“In the end you’ll always kneel”
It’s hard to believe the new Marvel cinematic canon began just four years ago—if anything just for the simple fact these actors have been contractually obligated to continuously work in the world for its duration. The new The Incredible Hulk released with much less poetic atmosphere and more action-based aesthetic akin to the universe the studio now wished to portray than Ang Lee‘s foray from 2003 and a comic tone was cemented in arguably the series’ best entry, Iron Man. Subsequently followed by Thor, Iron Man 2, and Captain America: The First Avenger, the series set itself onto a collision course audiences everywhere clamored to see. The Avengers was to be the ultimate comic book extravaganza of clashing ego, heroism, and science fiction I couldn’t fathom being as successful as they hoped.
Then came Joss Whedon to the rescue. A writer/director so synonymous with the worlds he creates—“Buffy”, “Angel”, “Firefly”, “Dollhouse”—seeing him attach himself to The Avengers was kind of a surprise. The Marvel universe wasn’t foreign to him with a couple X-Men comic arcs under his belt, but I couldn’t help think it weird that he’d spend time here rather than with something he’d imagined. That said, the previous films—Thor and Iron Man 2 especially—had missed a central voice to bridge the divide in timelines despite accomplished men helming them to box office success. So gung-ho in a desire to put every superhero in one film, the series neglected standalone storytelling in lieu of two-hour expository works introducing characters we hadn’t yet seen. In this respect, Whedon may have been the perfect choice to make sense of the chaos and silence the hype machine by living up to the dream.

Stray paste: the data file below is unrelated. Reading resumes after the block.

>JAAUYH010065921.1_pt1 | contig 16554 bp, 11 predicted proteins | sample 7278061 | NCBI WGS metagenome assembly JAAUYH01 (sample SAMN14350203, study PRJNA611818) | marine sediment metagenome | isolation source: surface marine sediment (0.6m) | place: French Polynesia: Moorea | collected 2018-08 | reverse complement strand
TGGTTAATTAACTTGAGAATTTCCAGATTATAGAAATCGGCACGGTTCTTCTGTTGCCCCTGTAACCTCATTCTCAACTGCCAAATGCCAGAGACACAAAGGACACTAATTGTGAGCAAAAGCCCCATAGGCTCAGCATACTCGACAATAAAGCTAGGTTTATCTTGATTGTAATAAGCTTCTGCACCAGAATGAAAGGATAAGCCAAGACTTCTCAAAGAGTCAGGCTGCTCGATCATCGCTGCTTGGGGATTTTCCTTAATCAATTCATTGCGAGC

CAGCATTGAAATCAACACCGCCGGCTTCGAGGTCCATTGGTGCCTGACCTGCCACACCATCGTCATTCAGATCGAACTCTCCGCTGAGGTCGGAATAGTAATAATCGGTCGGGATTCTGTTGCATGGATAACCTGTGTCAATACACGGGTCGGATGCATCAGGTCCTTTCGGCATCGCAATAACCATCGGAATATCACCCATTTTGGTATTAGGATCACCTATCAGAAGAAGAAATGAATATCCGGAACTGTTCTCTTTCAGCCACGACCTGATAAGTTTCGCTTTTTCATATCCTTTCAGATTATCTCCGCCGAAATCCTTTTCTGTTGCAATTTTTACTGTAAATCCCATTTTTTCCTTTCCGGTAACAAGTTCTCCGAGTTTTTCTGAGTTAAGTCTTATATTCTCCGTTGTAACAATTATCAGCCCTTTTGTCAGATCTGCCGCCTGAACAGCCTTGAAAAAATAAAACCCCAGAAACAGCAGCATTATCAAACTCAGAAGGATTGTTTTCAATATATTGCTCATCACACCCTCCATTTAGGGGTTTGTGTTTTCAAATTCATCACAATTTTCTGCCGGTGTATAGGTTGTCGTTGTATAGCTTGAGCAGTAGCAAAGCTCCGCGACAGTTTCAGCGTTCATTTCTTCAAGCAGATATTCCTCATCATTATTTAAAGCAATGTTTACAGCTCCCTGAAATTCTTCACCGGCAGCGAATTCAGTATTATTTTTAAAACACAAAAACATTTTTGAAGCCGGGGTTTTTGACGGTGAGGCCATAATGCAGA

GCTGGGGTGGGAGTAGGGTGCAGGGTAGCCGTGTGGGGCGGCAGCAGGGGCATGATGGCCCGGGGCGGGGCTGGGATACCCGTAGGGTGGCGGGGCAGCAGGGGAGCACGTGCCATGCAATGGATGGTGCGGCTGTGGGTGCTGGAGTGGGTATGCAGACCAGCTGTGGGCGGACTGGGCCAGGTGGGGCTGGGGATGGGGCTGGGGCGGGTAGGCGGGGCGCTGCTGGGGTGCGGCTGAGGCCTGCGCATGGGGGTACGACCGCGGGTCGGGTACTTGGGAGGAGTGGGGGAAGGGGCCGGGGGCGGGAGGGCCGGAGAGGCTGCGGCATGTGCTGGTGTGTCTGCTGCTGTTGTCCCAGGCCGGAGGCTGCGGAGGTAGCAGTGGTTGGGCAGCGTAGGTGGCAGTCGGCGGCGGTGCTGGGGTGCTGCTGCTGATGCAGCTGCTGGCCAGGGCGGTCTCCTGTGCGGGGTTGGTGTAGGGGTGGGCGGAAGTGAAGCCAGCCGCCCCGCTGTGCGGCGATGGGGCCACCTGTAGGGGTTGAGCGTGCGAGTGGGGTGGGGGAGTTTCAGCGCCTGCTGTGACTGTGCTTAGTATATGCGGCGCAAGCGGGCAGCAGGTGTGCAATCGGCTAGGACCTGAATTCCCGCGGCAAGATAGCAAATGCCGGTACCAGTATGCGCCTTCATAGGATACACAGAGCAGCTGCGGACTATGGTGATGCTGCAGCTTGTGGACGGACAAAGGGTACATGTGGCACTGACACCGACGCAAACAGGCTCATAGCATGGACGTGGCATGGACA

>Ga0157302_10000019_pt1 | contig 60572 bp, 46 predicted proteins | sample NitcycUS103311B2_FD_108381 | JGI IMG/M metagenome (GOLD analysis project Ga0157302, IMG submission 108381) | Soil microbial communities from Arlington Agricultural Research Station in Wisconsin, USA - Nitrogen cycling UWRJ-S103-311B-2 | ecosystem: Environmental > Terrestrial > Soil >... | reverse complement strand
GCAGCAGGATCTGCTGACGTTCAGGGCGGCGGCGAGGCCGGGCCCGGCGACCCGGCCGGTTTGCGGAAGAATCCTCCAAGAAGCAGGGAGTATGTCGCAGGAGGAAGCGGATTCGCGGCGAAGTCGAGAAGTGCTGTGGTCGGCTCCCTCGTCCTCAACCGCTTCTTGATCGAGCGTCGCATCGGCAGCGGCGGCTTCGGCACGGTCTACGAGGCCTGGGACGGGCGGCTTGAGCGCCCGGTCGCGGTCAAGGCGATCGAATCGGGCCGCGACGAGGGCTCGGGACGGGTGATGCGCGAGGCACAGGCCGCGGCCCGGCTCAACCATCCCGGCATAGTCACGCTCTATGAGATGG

Not only does he and co-story scribe Zak Penn—a cinematic Marvel staple—cull together each conflicted beast of checkered heroism, they also find a way to breathe in a bit of fresh air. Black Widow (Scarlett Johansson), relegated to eye-candy without purpose in Iron Man 2, is given the freedom to let her spy skills and acrobatics shine; Bruce Banner (Mark Ruffalo) is rebooted a third time with a humor nonexistent in his previous two incarnations; and even Nick Fury (Samuel L. Jackson) plays within the plot instead of outside it for his subliminal reminders of this forthcoming cornucopia. Not everyone fares as well as this trio—poor Hawkeye (Jeremy Renner) is wasted after drawing the short straw with almost zero previous visibility—but the comedic rapport cultivated only enhances each character’s strengths for a surprisingly effective ensemble that rarely falters.
One could say Thor is requisite material for viewing—the others are too, but an introduction to Asgard and Loki (Tom Hiddleston) is crucial to understanding what occurs—but I do believe the plot can be understood without previous insight for those three people in America who haven’t yet watched the aforementioned quintet. Being a member of the Gods, it isn’t a stretch to believe Thor’s (Chris Hemsworth) evil brother could wreak the type of havoc that calls for an assembly of like-minded vigilantes. Powerful, cunning, and vile, Loki’s ability to shift between worlds has allowed him to hatch the plans he’ll utilize to takeover Earth and sit at the throne his sibling stole back home. Forming an alliance with a hive-like contingent of aliens called the Chitauri, a portal is opened for the annihilation of humanity and the dawn of a new era of tyranny.